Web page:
Within this figure, suicide and complex attacks caused 1,151 civilian casualties (259 deaths and 892 injured), a 15 per cent increase compared to the first six months of 2016. In the first half of 2017, more civilian deaths and injury from suicide and complex attacks were documented by UNAMA than any previous six-month period since the mission began systematic documentation (in 2009).

The UN mission in Afghanistan underlined that many of those casualties occurred in a single attack in Kabul city on 31 May, when a truck bomb killed at least 92 civilians and injured nearly 500, the deadliest incident documented by UNAMA since 2001. (See also AAN reporting about the 31 May suicide attack here and here.)

The decrease in the number of civilians killed in ground engagements is attributed to a reduction in casualties caused by indirect fire and/or explosive weapons (mostly mortars) by the Afghan National Security Forces (ANSF). Despite the decrease, ground engagements remained the second-leading cause of civilian casualties, with a total of 1,809 documented (434 deaths and 1,375 injured).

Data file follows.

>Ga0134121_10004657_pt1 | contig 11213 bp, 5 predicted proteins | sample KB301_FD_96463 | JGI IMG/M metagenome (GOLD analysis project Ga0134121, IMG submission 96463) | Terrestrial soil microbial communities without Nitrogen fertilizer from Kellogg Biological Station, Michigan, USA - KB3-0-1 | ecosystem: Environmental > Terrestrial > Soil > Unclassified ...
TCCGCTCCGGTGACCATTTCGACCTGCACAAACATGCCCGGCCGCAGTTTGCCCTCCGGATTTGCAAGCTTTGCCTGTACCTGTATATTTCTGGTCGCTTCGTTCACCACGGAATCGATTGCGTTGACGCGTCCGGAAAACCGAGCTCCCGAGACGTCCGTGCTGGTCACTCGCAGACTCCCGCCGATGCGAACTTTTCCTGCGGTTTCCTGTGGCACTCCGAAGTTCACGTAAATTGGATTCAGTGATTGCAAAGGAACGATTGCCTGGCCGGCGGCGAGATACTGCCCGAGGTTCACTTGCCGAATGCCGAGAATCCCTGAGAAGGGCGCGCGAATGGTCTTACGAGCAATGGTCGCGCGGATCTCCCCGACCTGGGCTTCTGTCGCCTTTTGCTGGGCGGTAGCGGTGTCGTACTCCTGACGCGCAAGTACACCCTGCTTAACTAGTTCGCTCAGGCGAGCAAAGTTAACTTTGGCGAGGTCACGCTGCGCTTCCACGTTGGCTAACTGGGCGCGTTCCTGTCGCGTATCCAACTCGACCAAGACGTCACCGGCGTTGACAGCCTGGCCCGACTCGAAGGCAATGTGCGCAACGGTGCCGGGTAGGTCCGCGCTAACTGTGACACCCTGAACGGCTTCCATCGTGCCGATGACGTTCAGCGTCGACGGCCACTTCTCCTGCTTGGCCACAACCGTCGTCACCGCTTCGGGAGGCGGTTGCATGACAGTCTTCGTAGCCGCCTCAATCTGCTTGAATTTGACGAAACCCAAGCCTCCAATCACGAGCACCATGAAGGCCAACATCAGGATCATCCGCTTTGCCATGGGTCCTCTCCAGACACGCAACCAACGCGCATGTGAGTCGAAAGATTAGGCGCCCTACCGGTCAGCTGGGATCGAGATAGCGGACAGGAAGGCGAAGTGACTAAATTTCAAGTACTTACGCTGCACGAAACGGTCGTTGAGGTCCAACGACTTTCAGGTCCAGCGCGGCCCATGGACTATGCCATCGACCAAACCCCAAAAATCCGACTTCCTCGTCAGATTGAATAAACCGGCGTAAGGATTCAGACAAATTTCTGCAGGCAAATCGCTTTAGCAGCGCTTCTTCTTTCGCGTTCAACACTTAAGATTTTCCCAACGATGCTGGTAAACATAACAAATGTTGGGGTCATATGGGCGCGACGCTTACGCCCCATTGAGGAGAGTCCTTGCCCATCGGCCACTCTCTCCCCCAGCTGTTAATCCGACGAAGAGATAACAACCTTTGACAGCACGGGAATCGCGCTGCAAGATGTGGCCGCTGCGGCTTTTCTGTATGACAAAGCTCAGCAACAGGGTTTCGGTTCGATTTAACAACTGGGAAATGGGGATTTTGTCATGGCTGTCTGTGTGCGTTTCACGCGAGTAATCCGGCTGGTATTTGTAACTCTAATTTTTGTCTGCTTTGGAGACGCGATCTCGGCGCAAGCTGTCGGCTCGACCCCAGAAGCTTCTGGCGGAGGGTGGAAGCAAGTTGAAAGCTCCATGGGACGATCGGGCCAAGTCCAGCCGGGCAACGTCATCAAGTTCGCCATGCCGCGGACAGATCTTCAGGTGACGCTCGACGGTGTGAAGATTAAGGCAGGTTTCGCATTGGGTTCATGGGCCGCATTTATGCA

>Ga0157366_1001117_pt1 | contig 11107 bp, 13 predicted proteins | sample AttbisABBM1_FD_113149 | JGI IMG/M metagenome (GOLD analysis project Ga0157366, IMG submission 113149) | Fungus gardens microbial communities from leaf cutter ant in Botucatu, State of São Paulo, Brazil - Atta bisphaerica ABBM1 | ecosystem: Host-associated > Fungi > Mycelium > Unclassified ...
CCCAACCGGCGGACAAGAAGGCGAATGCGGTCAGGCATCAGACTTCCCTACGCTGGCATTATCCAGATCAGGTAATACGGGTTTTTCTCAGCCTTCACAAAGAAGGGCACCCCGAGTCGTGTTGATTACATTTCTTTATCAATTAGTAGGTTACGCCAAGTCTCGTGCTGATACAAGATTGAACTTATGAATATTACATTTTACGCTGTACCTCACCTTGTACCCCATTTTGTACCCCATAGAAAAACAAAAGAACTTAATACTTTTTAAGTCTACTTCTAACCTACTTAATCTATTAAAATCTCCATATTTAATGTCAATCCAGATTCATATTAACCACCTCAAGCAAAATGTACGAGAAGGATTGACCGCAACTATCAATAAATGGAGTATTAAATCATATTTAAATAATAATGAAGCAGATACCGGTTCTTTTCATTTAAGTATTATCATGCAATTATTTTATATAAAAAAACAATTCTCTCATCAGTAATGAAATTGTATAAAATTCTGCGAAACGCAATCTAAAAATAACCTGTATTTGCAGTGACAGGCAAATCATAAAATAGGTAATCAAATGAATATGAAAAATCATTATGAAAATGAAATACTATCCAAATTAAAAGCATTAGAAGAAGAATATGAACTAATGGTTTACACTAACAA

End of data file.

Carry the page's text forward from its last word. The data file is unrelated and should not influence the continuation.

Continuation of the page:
Furthermore, UNAMA noted a 43 per cent rise in civilian casualties as a result of aerial operations (95 deaths and 137 injuries). Roughly two-thirds of those were caused by international and one-third by the Afghan air force.

The report also notes that the number of civilian killed and injured by the Afghan Local Police (ALP) more than doubled, to 15 and 49, respectively, despite “increased efforts by the Afghan Local Police Directorate [of the Ministry of Interior (MoI)] in the area of accountability throughout 2016” (see AAN analysis of planned ALP reform here). It noted cases in northern, eastern and southern Afghanistan (in land and personal disputes in Kunduz and Takhar, in ground fighting in Laghman and Nangrahar as well as in retaliation in Zabul provinces). At the same time, the casualty numbers attributed to pro-government armed groups (‘militias’ and ‘uprising forces’) fell by 60 per cent. Most of their 2017 victims, so far, were caused in Faryab province, “as in 2016;” this points to forces loyal to Vice-President Abdul Rashid Dostum (AAN on these operations, here).

Who is responsible?